In the TLS , Tom Shippey reviews Christopher Tolkien’s recent edition of his father’s The Fall of Arthur . The poem was the product of Tolkien’s early excursions into alliterative poetry, a project he shared with CS Lewis: “The later success of J. R. R. Tolkien and C. S. Lewis as writers of prose fiction has overlaid the fact that, up to the 1920s and 30s at least, both men had focused most of their creative ambition on poetry. Lewis had brought out two volumes of verse, Spirits in Bondage (1919) and Dymer (1926), with little success. Tolkien had sent a collection of poems titled ‘The Trumpets of Faërie’ to Sidgwick and Jackson, but had it rejected. By 1936 the only visible results of his activity were some two dozen poems published separately, often pseudonymously, in journals or collections of very limited circulation. We now know, however, that he was working meanwhile on several long poems connected with his developing ‘Silmarillion’ mythology, notably ‘The Lay of the Children of Húrin,’ in alliterative metre, and the rhymed ‘Lay of Leithian,’ and during the same pre- Hobbit period had set himself two further poetic exercises. One was to harmonize and complete the differing ancient versions of the story of the Volsungs and the Nibelungs, in two long poems composed in English but in the Old Norse variety of alliterative metre. These were eventually published in 2009 as The Legend of Sigurd and Gudrún , edited by Tolkien’s son Christopher. The other project now appears, also edited by Christopher Tolkien, as The Fall of Arthur . Once again one sees J. R. R. Tolkien trying to reconcile differing medieval legendary versions and to make them readable, this time in the Old English variety of alliterative metre.”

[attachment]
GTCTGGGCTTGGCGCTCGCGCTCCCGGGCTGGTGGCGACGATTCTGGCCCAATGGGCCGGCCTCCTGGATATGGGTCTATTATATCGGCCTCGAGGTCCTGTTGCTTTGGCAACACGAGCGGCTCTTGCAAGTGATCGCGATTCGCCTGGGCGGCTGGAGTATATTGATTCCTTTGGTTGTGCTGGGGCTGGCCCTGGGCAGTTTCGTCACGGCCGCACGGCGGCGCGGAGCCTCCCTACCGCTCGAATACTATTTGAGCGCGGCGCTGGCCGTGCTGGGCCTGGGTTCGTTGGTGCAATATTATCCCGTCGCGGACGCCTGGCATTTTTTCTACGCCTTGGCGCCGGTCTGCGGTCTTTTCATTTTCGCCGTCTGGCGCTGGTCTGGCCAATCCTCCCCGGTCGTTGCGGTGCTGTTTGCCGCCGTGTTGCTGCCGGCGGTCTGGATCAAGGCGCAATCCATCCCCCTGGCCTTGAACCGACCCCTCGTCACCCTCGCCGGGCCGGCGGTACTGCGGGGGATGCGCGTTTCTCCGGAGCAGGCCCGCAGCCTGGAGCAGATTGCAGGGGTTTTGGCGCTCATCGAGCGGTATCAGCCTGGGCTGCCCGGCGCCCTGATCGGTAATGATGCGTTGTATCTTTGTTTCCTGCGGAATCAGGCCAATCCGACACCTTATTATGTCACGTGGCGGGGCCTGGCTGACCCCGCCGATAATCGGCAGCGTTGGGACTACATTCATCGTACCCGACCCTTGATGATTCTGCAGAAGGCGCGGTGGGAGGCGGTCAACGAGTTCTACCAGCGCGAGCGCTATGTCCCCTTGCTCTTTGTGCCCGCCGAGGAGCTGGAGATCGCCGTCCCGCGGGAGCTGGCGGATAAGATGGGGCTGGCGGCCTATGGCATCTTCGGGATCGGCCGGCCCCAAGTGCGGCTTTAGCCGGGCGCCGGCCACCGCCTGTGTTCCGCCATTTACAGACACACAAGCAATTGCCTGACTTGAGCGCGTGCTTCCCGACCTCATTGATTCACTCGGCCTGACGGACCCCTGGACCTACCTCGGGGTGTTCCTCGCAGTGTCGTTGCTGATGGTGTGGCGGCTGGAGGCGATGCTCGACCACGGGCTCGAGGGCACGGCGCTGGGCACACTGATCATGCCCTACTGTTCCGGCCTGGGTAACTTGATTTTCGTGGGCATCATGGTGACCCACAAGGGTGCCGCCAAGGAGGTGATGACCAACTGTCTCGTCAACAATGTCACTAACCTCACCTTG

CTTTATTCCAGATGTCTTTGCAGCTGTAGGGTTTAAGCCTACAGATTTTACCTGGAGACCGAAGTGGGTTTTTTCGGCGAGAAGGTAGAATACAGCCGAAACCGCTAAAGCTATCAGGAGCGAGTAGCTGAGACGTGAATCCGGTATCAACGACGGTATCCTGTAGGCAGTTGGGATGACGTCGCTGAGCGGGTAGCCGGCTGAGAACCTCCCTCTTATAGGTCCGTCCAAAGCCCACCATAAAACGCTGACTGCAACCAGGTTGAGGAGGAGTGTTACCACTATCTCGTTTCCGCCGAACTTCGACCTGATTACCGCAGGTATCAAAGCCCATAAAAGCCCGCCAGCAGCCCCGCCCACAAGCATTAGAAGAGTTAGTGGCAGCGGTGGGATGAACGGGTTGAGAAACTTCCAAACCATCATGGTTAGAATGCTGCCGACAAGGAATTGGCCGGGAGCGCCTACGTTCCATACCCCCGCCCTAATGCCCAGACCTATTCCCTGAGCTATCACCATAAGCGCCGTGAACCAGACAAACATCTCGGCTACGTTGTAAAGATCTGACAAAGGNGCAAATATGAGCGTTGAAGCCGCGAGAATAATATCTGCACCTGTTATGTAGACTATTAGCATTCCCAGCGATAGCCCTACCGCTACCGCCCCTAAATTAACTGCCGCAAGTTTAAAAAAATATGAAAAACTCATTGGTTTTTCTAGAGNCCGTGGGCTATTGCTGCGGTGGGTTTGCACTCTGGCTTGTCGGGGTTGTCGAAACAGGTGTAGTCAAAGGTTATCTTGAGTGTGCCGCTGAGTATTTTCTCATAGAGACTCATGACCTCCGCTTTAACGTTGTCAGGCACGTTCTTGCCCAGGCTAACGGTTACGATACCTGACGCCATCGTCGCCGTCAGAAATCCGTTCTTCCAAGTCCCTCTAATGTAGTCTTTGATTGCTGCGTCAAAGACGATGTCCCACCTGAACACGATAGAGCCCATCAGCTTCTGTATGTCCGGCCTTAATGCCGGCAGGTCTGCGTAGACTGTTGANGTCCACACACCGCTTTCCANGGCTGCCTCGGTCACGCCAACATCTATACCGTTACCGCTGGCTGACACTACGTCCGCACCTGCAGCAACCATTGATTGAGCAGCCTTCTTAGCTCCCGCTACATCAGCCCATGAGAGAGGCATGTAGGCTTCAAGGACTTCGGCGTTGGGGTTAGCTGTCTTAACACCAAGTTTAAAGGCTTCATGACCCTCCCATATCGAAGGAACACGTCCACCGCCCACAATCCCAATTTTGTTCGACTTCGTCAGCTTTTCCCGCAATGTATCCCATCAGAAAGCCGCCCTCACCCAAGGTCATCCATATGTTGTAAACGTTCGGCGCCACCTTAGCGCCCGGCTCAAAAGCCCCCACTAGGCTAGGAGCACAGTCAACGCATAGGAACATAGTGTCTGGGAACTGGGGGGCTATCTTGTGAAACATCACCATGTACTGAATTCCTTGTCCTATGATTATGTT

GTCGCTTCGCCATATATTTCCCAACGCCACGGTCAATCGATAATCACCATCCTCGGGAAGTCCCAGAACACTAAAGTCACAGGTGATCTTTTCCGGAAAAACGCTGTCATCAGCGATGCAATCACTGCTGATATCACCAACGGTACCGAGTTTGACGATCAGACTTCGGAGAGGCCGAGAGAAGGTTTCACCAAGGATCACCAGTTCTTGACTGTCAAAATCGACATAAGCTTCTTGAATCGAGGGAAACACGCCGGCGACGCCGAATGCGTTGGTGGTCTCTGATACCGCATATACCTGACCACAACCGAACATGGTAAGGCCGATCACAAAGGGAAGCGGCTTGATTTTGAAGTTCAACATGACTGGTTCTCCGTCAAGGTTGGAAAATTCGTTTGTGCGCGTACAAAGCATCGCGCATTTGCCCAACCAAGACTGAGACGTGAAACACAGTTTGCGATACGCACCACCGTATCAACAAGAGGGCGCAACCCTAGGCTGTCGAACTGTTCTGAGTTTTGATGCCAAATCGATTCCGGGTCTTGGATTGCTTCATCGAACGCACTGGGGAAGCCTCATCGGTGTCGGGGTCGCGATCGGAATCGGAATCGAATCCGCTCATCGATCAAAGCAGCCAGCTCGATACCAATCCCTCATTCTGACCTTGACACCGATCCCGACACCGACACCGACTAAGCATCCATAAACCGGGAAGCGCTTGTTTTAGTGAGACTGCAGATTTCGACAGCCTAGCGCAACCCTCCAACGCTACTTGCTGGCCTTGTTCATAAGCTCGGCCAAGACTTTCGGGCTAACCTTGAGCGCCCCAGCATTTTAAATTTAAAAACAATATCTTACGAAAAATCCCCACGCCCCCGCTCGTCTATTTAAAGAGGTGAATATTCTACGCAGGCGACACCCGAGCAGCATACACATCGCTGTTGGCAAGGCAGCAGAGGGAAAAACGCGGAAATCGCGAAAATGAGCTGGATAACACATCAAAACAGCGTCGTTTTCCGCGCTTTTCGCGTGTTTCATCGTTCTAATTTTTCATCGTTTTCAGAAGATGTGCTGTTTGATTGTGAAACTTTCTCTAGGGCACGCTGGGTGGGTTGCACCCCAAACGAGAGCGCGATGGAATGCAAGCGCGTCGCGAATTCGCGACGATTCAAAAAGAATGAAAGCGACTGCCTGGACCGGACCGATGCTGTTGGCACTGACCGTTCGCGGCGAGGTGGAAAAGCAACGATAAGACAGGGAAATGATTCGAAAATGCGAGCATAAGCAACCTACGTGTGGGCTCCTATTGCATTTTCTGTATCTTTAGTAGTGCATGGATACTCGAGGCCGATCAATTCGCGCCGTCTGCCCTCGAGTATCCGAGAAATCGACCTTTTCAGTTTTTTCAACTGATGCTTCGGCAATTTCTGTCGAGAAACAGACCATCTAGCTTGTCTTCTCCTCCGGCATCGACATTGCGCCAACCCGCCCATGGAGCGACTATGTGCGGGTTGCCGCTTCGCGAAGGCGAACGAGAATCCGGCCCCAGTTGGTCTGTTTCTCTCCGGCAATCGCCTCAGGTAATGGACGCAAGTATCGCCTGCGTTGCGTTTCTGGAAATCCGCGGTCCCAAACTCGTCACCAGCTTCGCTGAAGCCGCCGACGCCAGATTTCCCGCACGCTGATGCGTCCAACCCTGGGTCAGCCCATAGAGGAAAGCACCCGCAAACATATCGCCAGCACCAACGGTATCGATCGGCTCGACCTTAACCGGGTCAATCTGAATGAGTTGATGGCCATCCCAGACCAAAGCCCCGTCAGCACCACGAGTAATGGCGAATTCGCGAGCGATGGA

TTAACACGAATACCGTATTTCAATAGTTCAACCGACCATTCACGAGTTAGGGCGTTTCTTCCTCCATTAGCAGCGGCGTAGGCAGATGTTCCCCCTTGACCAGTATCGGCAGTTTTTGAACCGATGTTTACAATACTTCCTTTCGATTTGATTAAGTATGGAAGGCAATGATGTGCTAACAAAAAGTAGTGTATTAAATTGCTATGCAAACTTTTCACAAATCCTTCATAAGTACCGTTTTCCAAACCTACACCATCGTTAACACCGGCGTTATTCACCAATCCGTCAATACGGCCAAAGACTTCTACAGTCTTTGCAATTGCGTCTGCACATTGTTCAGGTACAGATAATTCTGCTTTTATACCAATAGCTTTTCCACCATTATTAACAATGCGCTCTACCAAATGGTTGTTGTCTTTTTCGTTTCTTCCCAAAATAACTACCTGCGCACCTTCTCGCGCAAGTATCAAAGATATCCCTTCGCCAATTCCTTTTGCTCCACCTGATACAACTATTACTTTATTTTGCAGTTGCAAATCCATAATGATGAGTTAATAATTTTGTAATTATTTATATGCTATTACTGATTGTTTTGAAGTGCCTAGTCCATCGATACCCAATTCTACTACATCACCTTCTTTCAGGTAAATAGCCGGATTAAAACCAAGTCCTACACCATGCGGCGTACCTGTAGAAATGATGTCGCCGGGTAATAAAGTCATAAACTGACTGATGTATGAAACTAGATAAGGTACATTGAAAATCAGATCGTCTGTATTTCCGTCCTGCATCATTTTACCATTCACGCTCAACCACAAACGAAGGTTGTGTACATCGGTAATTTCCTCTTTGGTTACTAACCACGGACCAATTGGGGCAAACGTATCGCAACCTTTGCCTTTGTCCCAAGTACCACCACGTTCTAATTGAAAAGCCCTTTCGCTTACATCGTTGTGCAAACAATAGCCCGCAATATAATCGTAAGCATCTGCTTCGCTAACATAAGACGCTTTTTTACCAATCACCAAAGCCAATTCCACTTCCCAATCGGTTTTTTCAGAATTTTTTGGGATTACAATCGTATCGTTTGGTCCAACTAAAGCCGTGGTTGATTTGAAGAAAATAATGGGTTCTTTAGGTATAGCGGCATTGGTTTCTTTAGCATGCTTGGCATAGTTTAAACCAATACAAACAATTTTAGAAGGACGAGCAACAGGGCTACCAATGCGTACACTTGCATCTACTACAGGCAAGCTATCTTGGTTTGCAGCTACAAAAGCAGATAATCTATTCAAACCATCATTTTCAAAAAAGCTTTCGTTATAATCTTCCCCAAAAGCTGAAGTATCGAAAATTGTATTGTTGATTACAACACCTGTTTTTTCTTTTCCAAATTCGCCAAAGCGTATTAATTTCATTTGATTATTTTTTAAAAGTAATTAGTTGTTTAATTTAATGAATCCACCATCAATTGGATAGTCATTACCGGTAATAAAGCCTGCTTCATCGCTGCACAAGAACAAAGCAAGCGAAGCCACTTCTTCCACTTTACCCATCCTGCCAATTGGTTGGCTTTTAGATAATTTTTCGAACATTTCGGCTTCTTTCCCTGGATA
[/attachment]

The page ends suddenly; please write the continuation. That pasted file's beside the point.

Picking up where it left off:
Shippey claims that Tolkien’s poem was an effort to unify the diverse legends concerning Arthur, and to smooth out some of the problems he saw with the legend:

“What seems to have motivated Tolkien’s Arthurian project was a series of discontents. In the first place the story of Arthur was not by origin an English story, but an anti-English story, with Arthur as the hero of the Britons resisting the Anglo-Saxon invasions. Geoffrey’s chronicle, moreover, echoed by the Alliterative Morte , declared that Arthur’s European conquests were motivated by an insulting challenge from the Roman ‘procurator,’ Lucius Hiberius, so that Arthur’s real target, after the Saxon invaders of Britain, became the Roman Empire itself. Geoffrey thus perpetuated the Welsh legends’ animosity against both the people who displaced them and the people who had betrayed them, but Tolkien, patriotic Englishman as well as devout Roman Catholic, agreed with neither. There were then, for him, issues of national and religious feeling to be settled.”

Tolkien was also concerned with the depiction of Gawain, the hero of a poem that Tolkien had translated, and the lenient regard for Lancelot’s adultery: “Tolkien had spent much time on editing Sir Gawain and the Green Knight , in collaboration with E. V. Gordon, and in that poem Gawain is a paragon not only of chivalry and courtesy, but also of chastity. In the French tradition, by contrast, he had become a roué, and his fame had further been eclipsed by Lancelot, while Guinevere’s adultery with Lancelot – not Mordred, as in Geoffrey – was treated increasingly leniently, romantically, even admiringly, despite the disastrous results for the Round Table as a whole.”

The result was a decisive modification of the story: In Tolkien’s version, “Arthur’s enemies were indeed the Saxons, not the Romans, but the hostility was religious, not racial: they are presented as pagans above all. Arthur’s foray into Europe was accordingly directed at their homelands, and at the barbarian East behind them, not the civilized remnants of Rome. As for Lancelot, the story of his affair with Guinevere is known to Arthur as Tolkien’s poem opens, and Guinevere is back at court – where she will be tempted by Mordred in Arthur’s absence – while Lancelot is in exile, waiting and hoping for forgiveness and a recall. Gawain has taken his proper place as Arthur’s leading paladin, and while he and Lancelot are still estranged, this is no longer (as in Malory) the result of Gawain’s implacable anger, only his justified suspicions.”

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Articles by Peter J. Leithart

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